Leverages the use of digital technology
Multimodal instruction can expose children to technology which can benefit their early learning when used appropriately and under adult supervision. During your lesson, allow children to explore technology tools like touch-screen gadgets, cameras, and digital files on a computer.
Exposes children to musical learning
Music is a fun instruction method for teaching numeracy, literacy, and other subjects. It engages both the logical and creative sides of the brain, helping children think and express themselves. In addition, the repetition of popular songs and rhymes helps children learn new concepts, memorize new words, and use language correctly. When learning how to play an instrument, visual learners can easily memorize visual patterns on a musical instrument (like a keyboard or guitar) and musical notation, which helps them learn songs faster.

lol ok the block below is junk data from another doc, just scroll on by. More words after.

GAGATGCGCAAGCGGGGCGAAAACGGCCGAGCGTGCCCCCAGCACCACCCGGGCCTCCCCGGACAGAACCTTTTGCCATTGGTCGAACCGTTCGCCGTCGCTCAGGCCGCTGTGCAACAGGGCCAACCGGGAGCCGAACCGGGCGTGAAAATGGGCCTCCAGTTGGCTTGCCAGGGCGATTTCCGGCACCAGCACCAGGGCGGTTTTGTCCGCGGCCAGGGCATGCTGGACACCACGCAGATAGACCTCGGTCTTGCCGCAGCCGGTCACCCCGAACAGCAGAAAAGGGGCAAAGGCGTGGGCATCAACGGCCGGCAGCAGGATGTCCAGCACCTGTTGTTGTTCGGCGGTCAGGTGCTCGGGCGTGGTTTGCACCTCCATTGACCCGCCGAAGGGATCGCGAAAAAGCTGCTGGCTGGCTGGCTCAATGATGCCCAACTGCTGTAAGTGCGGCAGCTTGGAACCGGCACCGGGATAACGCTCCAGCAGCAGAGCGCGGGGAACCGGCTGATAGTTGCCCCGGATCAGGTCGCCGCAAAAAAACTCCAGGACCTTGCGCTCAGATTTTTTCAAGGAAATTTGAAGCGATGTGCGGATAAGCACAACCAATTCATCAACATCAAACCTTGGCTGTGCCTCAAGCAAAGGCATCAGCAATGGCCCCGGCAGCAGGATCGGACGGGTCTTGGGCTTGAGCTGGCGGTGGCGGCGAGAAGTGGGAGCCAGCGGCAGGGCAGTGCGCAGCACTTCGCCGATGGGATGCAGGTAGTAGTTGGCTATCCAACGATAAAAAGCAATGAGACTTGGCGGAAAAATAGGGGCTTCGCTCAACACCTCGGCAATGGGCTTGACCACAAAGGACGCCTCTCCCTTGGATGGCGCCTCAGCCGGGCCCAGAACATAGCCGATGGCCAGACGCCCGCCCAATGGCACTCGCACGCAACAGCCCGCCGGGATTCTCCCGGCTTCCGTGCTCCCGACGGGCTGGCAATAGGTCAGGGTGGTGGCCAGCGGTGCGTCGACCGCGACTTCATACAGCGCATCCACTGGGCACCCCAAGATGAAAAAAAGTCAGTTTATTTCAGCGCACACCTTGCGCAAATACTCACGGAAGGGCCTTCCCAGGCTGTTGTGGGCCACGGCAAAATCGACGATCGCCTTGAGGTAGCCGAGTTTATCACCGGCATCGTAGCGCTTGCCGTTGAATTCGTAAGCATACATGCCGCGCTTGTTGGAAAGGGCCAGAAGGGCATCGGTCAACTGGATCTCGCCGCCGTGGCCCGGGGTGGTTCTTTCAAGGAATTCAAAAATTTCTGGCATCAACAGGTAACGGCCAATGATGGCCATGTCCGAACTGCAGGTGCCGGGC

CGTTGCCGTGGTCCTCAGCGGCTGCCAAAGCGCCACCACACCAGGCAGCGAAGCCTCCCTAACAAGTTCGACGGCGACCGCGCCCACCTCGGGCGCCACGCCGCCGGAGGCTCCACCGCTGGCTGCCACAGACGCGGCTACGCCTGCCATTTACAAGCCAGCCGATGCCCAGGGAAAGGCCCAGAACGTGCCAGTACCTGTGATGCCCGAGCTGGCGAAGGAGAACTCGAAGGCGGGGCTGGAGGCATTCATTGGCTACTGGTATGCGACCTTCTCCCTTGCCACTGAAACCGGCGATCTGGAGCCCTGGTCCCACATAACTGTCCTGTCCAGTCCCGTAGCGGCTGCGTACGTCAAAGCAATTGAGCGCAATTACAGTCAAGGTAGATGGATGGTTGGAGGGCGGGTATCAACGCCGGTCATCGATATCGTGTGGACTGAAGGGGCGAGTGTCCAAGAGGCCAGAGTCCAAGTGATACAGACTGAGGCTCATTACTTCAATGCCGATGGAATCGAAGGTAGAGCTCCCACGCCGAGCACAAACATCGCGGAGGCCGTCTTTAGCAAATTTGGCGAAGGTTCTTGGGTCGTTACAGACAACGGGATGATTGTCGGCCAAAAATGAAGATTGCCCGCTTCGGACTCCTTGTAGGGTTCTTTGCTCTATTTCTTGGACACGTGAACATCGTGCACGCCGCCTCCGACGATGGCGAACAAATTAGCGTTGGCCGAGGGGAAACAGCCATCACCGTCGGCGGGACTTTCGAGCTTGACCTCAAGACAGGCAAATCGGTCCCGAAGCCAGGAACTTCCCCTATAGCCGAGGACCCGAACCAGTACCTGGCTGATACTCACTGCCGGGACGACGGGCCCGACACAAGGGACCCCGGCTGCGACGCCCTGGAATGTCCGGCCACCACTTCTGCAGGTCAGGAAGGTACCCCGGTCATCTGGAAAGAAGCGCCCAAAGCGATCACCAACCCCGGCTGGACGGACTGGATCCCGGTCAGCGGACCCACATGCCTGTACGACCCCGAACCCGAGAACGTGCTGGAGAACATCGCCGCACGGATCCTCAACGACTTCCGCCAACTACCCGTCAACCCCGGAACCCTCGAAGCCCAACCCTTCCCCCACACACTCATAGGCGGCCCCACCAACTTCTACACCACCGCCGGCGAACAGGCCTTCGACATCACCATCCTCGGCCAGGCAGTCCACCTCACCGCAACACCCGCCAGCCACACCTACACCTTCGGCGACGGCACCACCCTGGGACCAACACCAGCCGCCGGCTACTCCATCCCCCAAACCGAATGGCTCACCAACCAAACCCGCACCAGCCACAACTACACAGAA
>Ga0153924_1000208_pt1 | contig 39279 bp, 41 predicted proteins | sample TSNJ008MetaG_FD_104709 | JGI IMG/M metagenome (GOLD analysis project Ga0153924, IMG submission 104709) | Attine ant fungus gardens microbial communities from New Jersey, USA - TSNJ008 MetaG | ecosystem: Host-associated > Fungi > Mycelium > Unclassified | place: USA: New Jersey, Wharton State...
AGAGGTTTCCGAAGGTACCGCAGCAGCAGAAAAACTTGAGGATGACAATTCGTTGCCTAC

Promotes experiential learning
Multimodal instruction allows children to learn by doing, including them in the instruction process. For example, in addition to reading a picture book about “how a plant grows” with visual learners, visit a community flower garden or vegetable garden so they can see what fully grown plants look like.
Prepares children for the real world
Although visual learners are more inclined to receive instruction visually, they’ll experience life through all modes. Introducing them to all instruction modes will prepare them for real-life experiences and challenges in higher education, careers, and relationships.
Engage your visual learners in the classroom
Understanding and accommodating visual learners in your classroom will help you grab their attention, keep them engaged, and help them remember what they’ve learned.
Implementing multimodal instruction in your program will help create a well-rounded and dynamic learning experience for your visual learners that will prepare them for a lifetime of successful learning experiences.